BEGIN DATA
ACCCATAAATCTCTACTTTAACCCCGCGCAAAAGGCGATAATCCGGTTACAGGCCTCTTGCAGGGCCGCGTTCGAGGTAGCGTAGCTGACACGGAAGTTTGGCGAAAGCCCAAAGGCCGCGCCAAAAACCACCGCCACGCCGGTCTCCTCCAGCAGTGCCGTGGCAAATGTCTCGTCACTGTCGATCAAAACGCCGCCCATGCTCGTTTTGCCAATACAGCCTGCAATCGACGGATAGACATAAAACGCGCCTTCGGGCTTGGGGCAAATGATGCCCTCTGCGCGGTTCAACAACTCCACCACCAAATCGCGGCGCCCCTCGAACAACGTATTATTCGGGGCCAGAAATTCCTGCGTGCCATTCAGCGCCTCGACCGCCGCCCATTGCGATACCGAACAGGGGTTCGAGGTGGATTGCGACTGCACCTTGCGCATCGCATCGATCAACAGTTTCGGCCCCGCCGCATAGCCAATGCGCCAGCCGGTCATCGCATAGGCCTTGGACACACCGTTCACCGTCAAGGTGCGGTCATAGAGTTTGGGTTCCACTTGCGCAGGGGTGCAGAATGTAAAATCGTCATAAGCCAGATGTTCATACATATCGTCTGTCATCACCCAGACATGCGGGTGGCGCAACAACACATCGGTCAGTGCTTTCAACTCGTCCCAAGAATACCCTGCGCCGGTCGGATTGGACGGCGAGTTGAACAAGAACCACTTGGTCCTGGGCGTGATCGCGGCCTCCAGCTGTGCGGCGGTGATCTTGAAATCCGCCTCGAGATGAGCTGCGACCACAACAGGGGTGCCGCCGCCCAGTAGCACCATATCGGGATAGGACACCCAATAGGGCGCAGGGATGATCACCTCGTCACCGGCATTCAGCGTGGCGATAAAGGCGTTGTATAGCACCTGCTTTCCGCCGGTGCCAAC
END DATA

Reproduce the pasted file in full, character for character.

ACCCATAAATCTCTACTTTAACCCCGCGCAAAAGGCGATAATCCGGTTACAGGCCTCTTGCAGGGCCGCGTTCGAGGTAGCGTAGCTGACACGGAAGTTTGGCGAAAGCCCAAAGGCCGCGCCAAAAACCACCGCCACGCCGGTCTCCTCCAGCAGTGCCGTGGCAAATGTCTCGTCACTGTCGATCAAAACGCCGCCCATGCTCGTTTTGCCAATACAGCCTGCAATCGACGGATAGACATAAAACGCGCCTTCGGGCTTGGGGCAAATGATGCCCTCTGCGCGGTTCAACAACTCCACCACCAAATCGCGGCGCCCCTCGAACAACGTATTATTCGGGGCCAGAAATTCCTGCGTGCCATTCAGCGCCTCGACCGCCGCCCATTGCGATACCGAACAGGGGTTCGAGGTGGATTGCGACTGCACCTTGCGCATCGCATCGATCAACAGTTTCGGCCCCGCCGCATAGCCAATGCGCCAGCCGGTCATCGCATAGGCCTTGGACACACCGTTCACCGTCAAGGTGCGGTCATAGAGTTTGGGTTCCACTTGCGCAGGGGTGCAGAATGTAAAATCGTCATAAGCCAGATGTTCATACATATCGTCTGTCATCACCCAGACATGCGGGTGGCGCAACAACACATCGGTCAGTGCTTTCAACTCGTCCCAAGAATACCCTGCGCCGGTCGGATTGGACGGCGAGTTGAACAAGAACCACTTGGTCCTGGGCGTGATCGCGGCCTCCAGCTGTGCGGCGGTGATCTTGAAATCCGCCTCGAGATGAGCTGCGACCACAACAGGGGTGCCGCCGCCCAGTAGCACCATATCGGGATAGGACACCCAATAGGGCGCAGGGATGATCACCTCGTCACCGGCATTCAGCGTGGCGATAAAGGCGTTGTATAGCACCTGCTTTCCGCCGGTGCCAAC